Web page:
"The Lord on high proclaims
His Godhead from his throne;
Mercy and Justice are the names
By which he will be known.
"Ye dying souls that sit
In darkness and distress,
Look from the borders of the pit
To his recovering grace.
"Sinners shall hear the sound;
Their thankful tongues shall own
Their righteousness and strength are found
In thee, O Lord, alone.
"In thee shall Israel trust,
And see their guilt forgiven;
Thou wilt pronounce the sinners just,
And take the saint to heaven."
He sang every stanza as correctly in that dark room as if he were in his pulpit with the gaslight on the book. His companion in imprisonment, being moved by this cheering act of faith and resignation, joined in as he began the second stanza, and they thus sang together to the end. As if the arch-enemy would mock them, a most ludicrous incident occurred while they were singing. The guard outside, in the passageway to the cells, a son of the Emerald Isle (or, in other words an Irishman), exclaimed gruffly, in his native tongue, "Niver moind; Mayyer Screeven will give yees the divil in the morning;" and both the singers simultaneously replied, "No, he won't." It was not more than about twenty minutes after when, as guard and door-keeper, he received the order at the outer door, "Bring out Houston and Simms."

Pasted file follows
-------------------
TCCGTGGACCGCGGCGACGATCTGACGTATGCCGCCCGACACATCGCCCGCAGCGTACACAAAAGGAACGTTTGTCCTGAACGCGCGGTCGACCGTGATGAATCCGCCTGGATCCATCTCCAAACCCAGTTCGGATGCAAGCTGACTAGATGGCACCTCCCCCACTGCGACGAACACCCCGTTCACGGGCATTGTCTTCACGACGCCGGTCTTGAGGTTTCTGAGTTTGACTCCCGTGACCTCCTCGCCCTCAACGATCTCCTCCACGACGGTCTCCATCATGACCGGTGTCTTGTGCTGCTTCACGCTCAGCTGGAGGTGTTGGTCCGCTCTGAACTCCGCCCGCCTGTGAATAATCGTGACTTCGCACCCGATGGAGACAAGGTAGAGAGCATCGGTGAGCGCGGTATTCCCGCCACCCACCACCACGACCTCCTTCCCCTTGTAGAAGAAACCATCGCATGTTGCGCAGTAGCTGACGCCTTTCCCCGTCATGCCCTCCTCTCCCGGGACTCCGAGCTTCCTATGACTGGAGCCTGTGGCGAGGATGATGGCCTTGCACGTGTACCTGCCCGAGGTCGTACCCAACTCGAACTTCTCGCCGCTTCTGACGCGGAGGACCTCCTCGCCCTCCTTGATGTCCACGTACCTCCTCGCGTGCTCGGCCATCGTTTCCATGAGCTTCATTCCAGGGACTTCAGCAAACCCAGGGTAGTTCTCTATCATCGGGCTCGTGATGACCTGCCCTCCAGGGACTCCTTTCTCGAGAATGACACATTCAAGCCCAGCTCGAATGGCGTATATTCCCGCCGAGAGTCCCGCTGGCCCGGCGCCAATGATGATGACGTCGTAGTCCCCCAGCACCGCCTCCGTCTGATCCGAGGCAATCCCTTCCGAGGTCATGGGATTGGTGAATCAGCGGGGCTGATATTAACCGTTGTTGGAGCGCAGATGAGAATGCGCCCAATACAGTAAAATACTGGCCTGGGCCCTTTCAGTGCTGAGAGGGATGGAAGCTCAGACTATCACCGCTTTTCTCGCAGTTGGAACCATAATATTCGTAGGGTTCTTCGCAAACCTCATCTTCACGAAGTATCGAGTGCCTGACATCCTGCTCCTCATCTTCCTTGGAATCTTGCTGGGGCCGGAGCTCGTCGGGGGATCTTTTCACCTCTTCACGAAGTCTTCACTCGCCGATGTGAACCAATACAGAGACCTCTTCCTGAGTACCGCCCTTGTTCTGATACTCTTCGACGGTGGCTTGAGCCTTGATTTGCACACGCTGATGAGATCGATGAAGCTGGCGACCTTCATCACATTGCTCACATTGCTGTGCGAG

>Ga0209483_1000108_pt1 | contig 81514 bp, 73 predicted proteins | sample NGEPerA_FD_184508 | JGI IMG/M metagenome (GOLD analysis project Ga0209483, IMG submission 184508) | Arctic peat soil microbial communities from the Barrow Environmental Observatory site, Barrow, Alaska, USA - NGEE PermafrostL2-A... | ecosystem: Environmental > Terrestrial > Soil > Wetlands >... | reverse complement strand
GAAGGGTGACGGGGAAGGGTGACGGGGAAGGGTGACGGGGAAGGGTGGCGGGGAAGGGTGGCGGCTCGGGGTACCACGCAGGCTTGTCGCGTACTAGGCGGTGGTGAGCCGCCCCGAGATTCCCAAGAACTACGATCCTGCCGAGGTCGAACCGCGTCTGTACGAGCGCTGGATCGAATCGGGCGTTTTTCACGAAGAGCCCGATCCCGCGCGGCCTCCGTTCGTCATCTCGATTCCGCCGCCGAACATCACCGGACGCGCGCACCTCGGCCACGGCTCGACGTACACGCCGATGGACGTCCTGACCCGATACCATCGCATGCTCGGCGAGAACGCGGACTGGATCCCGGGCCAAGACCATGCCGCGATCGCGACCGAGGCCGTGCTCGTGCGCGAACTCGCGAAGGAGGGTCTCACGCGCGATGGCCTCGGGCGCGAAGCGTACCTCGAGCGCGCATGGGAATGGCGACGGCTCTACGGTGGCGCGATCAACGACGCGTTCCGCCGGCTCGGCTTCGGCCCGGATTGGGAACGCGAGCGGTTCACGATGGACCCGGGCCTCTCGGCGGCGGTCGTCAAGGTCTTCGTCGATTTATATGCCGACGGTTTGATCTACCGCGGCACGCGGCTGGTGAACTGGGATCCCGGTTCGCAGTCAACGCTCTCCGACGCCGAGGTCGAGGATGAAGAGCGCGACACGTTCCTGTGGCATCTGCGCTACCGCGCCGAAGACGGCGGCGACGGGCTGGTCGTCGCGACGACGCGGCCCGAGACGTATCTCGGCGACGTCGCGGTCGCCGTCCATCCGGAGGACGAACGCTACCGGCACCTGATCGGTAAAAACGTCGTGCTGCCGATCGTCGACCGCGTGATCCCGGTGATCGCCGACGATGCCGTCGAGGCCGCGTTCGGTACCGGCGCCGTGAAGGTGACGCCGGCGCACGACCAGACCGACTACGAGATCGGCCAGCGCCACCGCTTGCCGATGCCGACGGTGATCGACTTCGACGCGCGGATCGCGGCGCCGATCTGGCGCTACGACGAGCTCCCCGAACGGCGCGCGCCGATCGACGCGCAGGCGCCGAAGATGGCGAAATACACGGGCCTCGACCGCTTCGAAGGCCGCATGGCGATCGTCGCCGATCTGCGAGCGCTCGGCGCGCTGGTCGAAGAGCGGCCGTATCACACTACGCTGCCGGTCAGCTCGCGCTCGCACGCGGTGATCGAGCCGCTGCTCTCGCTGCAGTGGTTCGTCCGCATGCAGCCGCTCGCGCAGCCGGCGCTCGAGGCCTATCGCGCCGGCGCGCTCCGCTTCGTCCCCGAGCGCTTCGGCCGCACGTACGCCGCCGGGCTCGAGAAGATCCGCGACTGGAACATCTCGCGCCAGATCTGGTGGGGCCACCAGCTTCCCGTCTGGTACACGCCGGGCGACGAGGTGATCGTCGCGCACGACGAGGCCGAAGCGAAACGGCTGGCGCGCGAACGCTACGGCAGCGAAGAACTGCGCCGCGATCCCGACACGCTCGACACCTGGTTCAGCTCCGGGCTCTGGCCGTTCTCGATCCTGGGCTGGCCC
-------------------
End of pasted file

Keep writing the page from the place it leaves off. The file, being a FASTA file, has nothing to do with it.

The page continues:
Like the early churches of the Apostles, our old Bryan was now wide awake in this the height of the storm, and active for the deliverance of these brethren and leaders. Directed by the God of heaven, they quickly found human succor. When the two prisoners came into the police-office again, whence they were sent not over half an hour before, the appearance of things was very different. The officer in charge was more pleasant and polite, and some three or four deacons, with Mr. Charles Ash, a citizen of property and prominence, and P. W. Mildrim, Esq., a young lawyer, were all pleasantly chatting together over the incidents of the night. As the officer handed each of us an envelope, he requested us to examine its contents, and see if they were as when delivered to him. Being assured that they were, we were told that we were at liberty to depart then, and to appear again at ten o'clock in the morning, to answer to the charge in the mayor's court. Bonds had been given by those kind gentlemen, both of whom are, under the smiles of kind Heaven, living and prospering at the time of this writing.